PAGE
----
In October 2009, ICH endorsed the development of a new "Elemental Impurities Q3D" guideline to provide clarification of the requirements for metals (8). A harmonized list of metals and limit criteria based on permissible daily exposure is expected to emerge from this negotiation. Q3D intentionally used the EMA guideline, the USP stimulus article, and USP Draft General Chapter <232> as starting points for the development of a global standard with the understanding that existing regional efforts and timelines would proceed. The intent from the beginning was to proceed with regional modernization of the standard followed by harmonization to the eventual ICH limits. The ICH steering committee, understanding the magnitude of this standard, supported the Q3D EWG by allowing the participation of stakeholders, such as the standards setting organizations USP, EP, and Japanese Pharmacopoeia (JP), as well as additional trade organizations, such as the International Pharmaceutical Excipients Council (IPEC). This participation is to assure that any differences in regional implementation and expectations are minimized, thus easing the standards modernization and harmonization processes. Like other ICH guideline documents, Q3D will move through a series of consultation periods and will ultimately move into the regional implementation phase. This final phase involves the official adoption of the guideline into the regulations of the three regions. This regional implementation allows the regulator to adjust the ICH text to fit the legal landscape and other logistics of their home region.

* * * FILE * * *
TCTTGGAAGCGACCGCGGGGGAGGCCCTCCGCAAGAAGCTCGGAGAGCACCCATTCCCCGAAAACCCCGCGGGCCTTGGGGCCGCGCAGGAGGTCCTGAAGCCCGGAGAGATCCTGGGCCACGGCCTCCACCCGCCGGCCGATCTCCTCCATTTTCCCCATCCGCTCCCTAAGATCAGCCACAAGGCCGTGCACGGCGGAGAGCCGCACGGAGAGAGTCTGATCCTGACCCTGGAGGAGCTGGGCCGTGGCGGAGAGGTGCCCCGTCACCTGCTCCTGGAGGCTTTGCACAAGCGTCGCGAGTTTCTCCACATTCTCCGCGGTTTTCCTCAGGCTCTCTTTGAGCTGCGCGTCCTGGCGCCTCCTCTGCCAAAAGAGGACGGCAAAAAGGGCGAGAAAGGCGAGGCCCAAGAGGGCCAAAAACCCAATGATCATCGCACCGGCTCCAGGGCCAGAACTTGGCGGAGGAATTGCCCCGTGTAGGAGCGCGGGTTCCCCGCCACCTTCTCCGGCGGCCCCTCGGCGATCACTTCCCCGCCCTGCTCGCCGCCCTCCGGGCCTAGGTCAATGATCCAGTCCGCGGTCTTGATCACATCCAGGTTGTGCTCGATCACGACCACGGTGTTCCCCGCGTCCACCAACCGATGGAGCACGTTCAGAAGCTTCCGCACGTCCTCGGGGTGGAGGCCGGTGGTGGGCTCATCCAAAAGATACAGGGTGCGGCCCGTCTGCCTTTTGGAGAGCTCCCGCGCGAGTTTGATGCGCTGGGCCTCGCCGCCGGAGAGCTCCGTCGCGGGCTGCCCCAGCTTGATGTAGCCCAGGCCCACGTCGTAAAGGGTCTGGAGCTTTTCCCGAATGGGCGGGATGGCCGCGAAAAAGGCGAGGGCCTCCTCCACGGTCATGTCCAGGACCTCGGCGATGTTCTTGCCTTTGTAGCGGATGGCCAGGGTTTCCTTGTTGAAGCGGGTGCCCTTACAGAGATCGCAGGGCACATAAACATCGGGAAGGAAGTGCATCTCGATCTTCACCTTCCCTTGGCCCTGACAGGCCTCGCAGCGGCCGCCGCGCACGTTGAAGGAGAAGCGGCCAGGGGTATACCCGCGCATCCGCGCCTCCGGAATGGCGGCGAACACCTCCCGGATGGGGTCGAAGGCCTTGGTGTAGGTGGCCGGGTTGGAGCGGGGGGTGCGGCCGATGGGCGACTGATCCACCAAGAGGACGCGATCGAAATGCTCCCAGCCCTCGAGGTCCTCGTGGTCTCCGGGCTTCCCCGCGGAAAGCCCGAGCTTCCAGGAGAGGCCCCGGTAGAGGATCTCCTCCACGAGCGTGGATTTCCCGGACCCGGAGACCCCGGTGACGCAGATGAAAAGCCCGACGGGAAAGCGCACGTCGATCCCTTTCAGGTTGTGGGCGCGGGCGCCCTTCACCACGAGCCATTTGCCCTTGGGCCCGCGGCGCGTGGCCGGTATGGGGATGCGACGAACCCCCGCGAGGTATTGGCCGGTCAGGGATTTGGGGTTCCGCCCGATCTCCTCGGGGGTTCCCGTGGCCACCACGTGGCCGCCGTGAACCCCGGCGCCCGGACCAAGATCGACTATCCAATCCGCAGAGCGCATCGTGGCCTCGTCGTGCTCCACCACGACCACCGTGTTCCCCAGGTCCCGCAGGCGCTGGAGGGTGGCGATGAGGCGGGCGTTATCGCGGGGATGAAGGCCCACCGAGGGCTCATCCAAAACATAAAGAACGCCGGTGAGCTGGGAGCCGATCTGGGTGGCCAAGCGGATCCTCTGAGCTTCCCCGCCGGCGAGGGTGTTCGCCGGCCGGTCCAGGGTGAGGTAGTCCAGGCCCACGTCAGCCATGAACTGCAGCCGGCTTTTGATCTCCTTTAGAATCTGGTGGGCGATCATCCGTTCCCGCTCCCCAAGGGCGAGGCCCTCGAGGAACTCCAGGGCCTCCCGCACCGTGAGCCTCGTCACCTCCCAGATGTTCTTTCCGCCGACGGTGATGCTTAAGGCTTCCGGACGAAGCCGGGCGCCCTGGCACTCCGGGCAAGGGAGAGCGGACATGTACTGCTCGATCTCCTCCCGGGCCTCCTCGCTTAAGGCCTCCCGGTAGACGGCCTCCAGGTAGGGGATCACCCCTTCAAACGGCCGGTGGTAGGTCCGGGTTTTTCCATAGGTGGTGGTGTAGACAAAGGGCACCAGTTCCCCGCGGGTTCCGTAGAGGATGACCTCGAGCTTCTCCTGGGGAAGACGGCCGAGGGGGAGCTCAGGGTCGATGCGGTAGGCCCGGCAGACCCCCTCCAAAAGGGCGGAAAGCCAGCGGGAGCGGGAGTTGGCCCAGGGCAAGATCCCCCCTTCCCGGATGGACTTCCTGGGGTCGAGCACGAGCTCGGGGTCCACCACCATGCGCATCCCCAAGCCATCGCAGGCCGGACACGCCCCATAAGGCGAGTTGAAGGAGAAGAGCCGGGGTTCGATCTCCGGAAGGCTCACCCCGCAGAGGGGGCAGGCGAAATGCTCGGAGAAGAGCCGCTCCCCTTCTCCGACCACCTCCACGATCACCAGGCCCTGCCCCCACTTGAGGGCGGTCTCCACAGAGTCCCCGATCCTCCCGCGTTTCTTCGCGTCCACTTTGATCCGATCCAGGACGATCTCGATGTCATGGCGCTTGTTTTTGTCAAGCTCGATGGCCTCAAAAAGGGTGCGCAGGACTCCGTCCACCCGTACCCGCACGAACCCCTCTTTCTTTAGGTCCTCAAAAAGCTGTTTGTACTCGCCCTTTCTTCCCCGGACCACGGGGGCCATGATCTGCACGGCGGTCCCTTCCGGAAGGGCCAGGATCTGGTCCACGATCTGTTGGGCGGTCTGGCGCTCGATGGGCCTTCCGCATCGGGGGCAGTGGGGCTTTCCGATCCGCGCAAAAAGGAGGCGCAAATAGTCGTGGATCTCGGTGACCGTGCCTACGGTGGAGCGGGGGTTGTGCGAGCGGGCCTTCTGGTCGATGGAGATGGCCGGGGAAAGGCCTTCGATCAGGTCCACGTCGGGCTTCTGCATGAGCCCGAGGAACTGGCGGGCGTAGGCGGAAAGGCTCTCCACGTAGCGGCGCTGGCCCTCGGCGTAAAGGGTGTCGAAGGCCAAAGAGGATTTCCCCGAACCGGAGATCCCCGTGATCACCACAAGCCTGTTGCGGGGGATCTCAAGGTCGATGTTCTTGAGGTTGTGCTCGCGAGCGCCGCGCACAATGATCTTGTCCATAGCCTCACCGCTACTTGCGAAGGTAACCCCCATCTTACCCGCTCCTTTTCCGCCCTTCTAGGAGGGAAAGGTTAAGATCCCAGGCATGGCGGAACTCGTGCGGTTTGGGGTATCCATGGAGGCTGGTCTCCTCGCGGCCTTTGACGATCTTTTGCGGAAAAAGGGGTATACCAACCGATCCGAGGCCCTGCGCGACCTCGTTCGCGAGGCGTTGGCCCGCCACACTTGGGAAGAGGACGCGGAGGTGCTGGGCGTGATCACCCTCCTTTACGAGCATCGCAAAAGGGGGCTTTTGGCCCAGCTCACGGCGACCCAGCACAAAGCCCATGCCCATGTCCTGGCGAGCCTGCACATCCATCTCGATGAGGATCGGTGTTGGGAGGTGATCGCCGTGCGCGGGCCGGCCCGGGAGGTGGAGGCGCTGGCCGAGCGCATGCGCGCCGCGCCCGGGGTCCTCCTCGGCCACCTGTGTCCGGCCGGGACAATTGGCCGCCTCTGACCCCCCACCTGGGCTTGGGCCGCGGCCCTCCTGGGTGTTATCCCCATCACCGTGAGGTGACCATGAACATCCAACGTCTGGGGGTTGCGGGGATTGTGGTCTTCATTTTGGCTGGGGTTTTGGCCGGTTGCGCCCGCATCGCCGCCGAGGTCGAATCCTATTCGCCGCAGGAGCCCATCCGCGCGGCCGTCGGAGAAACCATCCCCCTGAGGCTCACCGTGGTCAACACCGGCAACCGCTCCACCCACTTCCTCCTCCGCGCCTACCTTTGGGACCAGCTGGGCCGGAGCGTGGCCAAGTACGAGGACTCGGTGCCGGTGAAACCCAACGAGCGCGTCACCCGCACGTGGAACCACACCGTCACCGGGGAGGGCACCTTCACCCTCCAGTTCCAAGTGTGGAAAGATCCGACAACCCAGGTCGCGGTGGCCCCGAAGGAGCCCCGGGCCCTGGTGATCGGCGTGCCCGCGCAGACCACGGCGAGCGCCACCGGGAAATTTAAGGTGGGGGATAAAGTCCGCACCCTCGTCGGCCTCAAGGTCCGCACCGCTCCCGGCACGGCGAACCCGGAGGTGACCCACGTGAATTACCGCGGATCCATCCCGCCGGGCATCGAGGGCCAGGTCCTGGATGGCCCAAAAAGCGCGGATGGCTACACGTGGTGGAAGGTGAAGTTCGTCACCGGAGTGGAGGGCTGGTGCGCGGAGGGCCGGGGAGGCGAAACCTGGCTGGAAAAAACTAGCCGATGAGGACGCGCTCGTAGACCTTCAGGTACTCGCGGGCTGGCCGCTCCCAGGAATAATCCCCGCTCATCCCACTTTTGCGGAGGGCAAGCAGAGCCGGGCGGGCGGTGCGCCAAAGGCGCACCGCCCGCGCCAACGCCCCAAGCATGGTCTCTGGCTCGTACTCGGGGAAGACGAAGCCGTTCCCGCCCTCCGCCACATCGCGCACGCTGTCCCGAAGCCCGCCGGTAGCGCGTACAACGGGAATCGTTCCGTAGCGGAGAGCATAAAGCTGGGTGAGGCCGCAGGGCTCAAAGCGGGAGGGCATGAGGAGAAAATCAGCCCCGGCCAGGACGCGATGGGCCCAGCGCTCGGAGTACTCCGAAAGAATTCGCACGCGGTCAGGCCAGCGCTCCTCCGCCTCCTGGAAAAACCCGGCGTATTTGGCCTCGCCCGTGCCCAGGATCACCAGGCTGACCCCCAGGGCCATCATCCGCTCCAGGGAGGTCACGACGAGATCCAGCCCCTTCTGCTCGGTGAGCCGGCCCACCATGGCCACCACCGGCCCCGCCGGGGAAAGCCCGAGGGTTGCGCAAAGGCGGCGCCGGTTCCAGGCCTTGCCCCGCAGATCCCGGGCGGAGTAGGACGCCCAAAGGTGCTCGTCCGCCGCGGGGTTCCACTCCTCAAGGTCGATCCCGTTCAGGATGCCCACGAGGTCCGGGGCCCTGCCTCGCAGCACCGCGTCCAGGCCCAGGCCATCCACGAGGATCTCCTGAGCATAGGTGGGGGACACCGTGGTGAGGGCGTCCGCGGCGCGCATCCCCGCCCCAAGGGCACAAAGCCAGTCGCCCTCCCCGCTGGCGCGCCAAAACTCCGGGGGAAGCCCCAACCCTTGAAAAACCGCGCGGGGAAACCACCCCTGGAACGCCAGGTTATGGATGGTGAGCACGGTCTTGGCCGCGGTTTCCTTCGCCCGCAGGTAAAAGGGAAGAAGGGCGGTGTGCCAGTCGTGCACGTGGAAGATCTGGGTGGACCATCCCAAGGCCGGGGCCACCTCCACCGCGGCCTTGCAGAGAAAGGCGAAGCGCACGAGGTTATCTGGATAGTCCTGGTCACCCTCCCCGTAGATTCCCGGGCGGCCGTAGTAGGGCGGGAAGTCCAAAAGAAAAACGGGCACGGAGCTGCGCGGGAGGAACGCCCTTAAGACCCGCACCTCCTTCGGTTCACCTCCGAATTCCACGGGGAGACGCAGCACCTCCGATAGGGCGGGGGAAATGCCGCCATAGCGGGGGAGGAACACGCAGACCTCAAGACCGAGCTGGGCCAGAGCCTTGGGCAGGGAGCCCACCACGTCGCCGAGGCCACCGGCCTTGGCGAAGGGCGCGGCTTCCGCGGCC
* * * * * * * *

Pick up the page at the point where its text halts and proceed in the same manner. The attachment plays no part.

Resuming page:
Another point to consider is that all the parties involved in modernization of this standard have pledged not to allow any inconsistencies to persist in the standards. That does not mean an entire absence of any differences because some may result from either regional regulatory requirements or areas left unresolved by the ICH process.